At some point in my life, it struck that I will never be a race car driver nor will I find myself a Fast and Furious-style street racer of any sort. I am not sure that either of those notions upset me as such, but I do get an incredible kick out of playing a good racing game.
Now, while some racing games prize realism, there are others which prize… let’s say awesomeness. It isn’t that realism can’t be awesome, it’s much more that being in the middle of a street race with nine other cars through a gorgeously rendered city; having the police chase you through that city during the race; hitting a bridge badly causing your car to barrel roll three or four times, and then getting to pick up the race from that exact spot a few seconds later is nearly always awesome. Especially if there’s a sense of speed an exhilaration that accompanies such a ludicrous feat during an insane race.
Let me say this – unequivocally, the new Need for Speed: Most Wanted is a supremely wonderful arcade racer. It is gorgeous to look at, the cars are plentiful, the races are wild, and there is plenty to do.
The drawback to it all is that the game requires you to be self-motivated. There really is no story and while there are a few cars you can get by winning races, the vast majority of the cars are—literally—just sitting there waiting to be found. Rather than having to go out and wins races to get money to buy new rides, in this Most Wanted, you drive around the city trying to spot where the cars are parked and then just drive up to them to add them to your stable.
I don’t mind that, but I can understand where some folks would find it upsetting. After a few hours, the entire game ends up feeling a little like a story-based adventure title (Assassin’s Creed) where you’ve beaten the game and are just going for that 100% completion by grabbing all the odds and ends you skipped earlier.
Put another way, Need for Speed: Most Wanted quickly shows you what it is (an outstanding arcade racer) and then asks you to love it or leave it. The game isn’t going to go and give you some storyline or entice you with new bits and pieces (beyond the basic “get points so you can level up your car and race the next boss” stuff). It wants you to love it for what it is, to keep racing and searching for cars because you’ve set that goal for yourself not because the game has set if for you.
Each car—and there are dozens of cars—can be improved by winning races, many of which have car components (tires, gears, chassis, etc.) as rewards. You do need to grab these in order to have a car that is good enough to beat the 10 boss street racers in the city. And, during this whole endeavor (except some races), the police are out there, just waiting for you.
The game takes place in one city. It is large and varied, with many nooks and crannies, but it is still a single city. This city not only has various districts, but it also has speed cameras (one of the goals of the game is to clock a high speed at each and every camera) and police. You can nudge a police car without getting into too much trouble, but if you speed or run a light or opt to hit a cop in a head-on collision (come on, it’s just too tempting not to do), the law is going to be on your tale and you’re going to have to escape them. Take too long to escape them and they escalate their pursuit with better roadblocks, spike strips, and faster vehicles. Not to repeat myself, but it’s awesome.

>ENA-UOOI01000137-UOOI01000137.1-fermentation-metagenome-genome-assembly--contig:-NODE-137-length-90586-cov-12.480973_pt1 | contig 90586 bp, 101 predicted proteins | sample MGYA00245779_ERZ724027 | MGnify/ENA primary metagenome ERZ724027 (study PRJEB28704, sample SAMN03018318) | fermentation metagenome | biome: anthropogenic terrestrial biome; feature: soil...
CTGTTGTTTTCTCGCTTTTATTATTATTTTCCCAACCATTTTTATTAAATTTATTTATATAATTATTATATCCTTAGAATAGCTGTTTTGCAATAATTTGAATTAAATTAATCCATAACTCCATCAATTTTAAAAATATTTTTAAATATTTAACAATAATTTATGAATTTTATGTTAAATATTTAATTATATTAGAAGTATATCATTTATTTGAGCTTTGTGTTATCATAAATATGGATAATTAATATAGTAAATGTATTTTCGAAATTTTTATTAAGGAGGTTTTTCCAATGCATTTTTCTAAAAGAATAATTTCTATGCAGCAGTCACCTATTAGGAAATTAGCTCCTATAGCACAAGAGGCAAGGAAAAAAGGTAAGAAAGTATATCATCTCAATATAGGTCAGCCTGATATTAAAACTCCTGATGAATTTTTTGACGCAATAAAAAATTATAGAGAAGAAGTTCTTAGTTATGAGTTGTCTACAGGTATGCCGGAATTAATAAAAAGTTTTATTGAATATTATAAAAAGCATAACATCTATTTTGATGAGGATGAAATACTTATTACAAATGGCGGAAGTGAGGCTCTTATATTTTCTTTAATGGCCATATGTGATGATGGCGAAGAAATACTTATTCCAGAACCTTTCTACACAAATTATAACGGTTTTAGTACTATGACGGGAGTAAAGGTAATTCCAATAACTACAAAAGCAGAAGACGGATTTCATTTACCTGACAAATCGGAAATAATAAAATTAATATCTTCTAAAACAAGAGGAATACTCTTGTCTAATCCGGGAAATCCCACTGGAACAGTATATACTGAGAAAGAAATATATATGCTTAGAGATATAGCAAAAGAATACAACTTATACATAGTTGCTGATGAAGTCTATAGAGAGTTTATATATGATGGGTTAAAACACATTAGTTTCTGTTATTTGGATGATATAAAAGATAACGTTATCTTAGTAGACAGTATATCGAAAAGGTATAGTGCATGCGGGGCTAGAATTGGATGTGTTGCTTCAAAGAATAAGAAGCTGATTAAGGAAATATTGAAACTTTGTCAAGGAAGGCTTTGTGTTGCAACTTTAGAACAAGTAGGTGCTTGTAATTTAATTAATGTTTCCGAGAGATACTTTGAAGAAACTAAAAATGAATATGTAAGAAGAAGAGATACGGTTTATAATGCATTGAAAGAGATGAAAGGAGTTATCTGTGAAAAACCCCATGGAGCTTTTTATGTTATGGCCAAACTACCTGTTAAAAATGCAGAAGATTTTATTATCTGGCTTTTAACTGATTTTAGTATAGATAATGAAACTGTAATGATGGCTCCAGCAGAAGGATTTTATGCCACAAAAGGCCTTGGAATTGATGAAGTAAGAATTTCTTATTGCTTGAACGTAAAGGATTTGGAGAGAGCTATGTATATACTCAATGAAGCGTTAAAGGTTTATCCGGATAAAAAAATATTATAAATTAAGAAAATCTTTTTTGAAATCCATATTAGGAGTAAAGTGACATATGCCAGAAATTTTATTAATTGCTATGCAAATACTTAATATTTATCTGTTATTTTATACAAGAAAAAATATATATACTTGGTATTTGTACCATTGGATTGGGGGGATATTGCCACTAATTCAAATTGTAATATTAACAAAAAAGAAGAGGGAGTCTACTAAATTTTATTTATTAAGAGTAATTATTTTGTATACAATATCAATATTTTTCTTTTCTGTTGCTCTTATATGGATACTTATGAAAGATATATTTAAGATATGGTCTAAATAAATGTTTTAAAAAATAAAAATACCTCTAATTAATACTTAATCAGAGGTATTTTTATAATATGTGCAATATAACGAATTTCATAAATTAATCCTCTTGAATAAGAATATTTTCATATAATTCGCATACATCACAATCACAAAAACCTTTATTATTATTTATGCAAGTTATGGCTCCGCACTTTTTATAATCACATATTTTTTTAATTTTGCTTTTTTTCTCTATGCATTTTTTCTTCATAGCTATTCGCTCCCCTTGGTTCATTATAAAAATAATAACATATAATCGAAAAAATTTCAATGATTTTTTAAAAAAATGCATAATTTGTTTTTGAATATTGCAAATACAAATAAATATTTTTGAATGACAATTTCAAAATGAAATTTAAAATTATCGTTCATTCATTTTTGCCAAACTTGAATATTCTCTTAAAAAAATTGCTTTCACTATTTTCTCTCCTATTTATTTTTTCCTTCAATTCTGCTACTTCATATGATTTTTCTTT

I certainly question the physics of it all—some of the flips your car does seem relatively impossible—but in an arcade racer I’m not entirely sure that matters. You’re playing the game because of the speed and thrills it provides, and it provides a whole lot. And, going online and playing others is a nearly seamless experience which really does actually make things more fun (as opposed to so many other titles where it’s just kind of there). I am still not sure I buy into the concept of competing long-term scorekeeping with friends about who has posted the fastest time, but if that’s your bag it’s in there too.
The biggest snag to the whole title is this notion of it being a self-guided journey. The game will tell you where races are and what you’ll get for winning, but the exploration needed to find cars is not something we regularly see. I keep coming back to Assassin Creed II‘s feathers that were hiding out in the cities. It was easy to find a bunch of the feathers, but after a while, hunting down those last few could be really painful. I don’t necessarily advocate going out on the internet to find out where the cars (or feathers) are hidden, but you can and I’m sure many folks will.
On the flip side, what impresses most about the game is the attention to detail. You are in a truly beautiful and varied city. Every little piece of it has been thought out and well-rendered. It is a pleasure to drive through at 30 miles an hour or 130 miles an hour, and even though you’re going to do the latter a whole lot more than you do the former, you’re not going to be unhappy if you take a minute to smell the roses. The cars, as you would expect, are gorgeous as well, even when they enter a state of disrepair… and don’t get me started on how good the sparks from your wheels look after the cops take out your tires with a spike strip.
Criterion has put out another great racer here, and if you’re into arcade-style free-roaming racing, you’re not going to want to pass on Need for Speed: Most Wanted.
Need for Speed: Most Wanted is rated E10+ (Everyone 10 and older) by the ESRB for Alcohol Reference, Comic Mischief, Violence. This game can also be found on: Xbox 360 and PC.